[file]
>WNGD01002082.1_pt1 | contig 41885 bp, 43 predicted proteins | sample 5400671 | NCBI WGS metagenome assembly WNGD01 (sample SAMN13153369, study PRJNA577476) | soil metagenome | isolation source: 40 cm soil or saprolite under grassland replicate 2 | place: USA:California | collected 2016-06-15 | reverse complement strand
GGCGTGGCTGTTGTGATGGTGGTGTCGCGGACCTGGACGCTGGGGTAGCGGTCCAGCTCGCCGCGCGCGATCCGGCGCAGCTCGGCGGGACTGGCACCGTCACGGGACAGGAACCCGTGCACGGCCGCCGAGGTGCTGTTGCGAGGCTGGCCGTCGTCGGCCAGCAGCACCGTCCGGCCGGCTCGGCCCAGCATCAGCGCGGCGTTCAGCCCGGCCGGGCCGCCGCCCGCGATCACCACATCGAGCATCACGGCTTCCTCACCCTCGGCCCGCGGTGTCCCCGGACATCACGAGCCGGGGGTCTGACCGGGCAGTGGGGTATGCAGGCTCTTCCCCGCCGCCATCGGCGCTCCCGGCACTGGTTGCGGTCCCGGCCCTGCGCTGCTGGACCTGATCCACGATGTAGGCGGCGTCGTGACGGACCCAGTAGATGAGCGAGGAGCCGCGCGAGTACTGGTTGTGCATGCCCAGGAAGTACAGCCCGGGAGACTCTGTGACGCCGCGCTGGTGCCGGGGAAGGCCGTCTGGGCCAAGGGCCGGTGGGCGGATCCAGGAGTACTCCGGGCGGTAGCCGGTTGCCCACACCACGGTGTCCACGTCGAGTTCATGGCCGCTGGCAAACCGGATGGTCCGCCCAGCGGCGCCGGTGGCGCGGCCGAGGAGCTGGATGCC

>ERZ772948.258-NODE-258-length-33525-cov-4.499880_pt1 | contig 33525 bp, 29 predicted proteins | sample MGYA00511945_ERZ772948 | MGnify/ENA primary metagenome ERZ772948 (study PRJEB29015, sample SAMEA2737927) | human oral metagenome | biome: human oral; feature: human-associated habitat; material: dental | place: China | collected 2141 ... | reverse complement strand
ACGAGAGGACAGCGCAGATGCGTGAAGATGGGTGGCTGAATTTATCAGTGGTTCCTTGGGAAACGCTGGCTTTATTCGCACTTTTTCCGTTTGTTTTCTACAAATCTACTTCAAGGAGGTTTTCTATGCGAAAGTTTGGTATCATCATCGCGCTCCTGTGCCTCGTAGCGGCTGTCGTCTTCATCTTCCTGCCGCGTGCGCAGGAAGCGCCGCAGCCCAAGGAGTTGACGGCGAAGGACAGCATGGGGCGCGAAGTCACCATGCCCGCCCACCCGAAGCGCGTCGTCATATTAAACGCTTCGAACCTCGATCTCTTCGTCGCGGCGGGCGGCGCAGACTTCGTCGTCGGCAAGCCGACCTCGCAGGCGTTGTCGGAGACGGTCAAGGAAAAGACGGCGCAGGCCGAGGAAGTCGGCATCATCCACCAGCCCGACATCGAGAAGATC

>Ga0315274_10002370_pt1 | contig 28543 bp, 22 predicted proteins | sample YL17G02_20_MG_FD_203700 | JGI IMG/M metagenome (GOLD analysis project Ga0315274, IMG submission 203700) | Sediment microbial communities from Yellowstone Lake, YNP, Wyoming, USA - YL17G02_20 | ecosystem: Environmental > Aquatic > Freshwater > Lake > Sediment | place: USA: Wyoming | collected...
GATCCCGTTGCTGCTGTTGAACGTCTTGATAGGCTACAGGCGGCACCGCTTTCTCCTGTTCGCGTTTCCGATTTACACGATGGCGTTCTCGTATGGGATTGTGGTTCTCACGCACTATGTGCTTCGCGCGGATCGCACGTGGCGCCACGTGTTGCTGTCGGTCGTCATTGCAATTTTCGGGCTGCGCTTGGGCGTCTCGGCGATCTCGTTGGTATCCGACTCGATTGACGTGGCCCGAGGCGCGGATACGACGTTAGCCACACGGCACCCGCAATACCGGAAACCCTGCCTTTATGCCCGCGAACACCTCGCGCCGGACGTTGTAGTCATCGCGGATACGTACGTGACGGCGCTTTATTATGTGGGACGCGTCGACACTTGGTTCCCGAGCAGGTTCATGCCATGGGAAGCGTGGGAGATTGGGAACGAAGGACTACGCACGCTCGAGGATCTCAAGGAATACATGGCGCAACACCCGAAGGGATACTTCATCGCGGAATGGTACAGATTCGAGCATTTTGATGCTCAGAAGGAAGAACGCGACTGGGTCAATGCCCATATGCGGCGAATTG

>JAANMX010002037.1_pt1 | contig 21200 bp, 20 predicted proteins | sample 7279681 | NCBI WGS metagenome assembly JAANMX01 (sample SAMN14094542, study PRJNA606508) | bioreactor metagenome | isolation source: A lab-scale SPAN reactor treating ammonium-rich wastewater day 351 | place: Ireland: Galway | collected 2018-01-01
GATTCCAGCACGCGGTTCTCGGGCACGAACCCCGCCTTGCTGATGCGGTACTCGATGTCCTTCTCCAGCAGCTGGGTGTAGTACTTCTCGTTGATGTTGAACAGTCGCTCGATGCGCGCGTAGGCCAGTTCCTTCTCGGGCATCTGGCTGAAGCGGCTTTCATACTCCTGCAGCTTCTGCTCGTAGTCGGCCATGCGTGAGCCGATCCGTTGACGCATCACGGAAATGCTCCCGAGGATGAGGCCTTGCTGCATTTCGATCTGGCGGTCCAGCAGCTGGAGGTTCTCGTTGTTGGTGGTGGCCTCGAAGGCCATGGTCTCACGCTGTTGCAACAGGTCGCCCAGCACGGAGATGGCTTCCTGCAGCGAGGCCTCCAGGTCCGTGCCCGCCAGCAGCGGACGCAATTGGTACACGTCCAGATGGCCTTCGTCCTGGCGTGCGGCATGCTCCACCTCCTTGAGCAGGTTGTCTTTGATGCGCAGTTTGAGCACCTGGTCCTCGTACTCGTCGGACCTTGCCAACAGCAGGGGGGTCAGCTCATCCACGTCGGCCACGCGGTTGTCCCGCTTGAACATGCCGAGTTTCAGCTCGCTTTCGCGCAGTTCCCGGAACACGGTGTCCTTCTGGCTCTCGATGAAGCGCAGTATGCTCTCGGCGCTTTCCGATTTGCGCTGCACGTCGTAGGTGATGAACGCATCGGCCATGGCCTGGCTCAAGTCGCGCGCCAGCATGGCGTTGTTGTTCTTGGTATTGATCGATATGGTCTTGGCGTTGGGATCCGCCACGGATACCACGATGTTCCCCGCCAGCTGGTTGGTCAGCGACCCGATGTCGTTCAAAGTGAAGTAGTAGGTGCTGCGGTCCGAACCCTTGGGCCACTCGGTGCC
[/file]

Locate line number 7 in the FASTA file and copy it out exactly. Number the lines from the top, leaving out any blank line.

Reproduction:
>JAANMX010002037.1_pt1 | contig 21200 bp, 20 predicted proteins | sample 7279681 | NCBI WGS metagenome assembly JAANMX01 (sample SAMN14094542, study PRJNA606508) | bioreactor metagenome | isolation source: A lab-scale SPAN reactor treating ammonium-rich wastewater day 351 | place: Ireland: Galway | collected 2018-01-01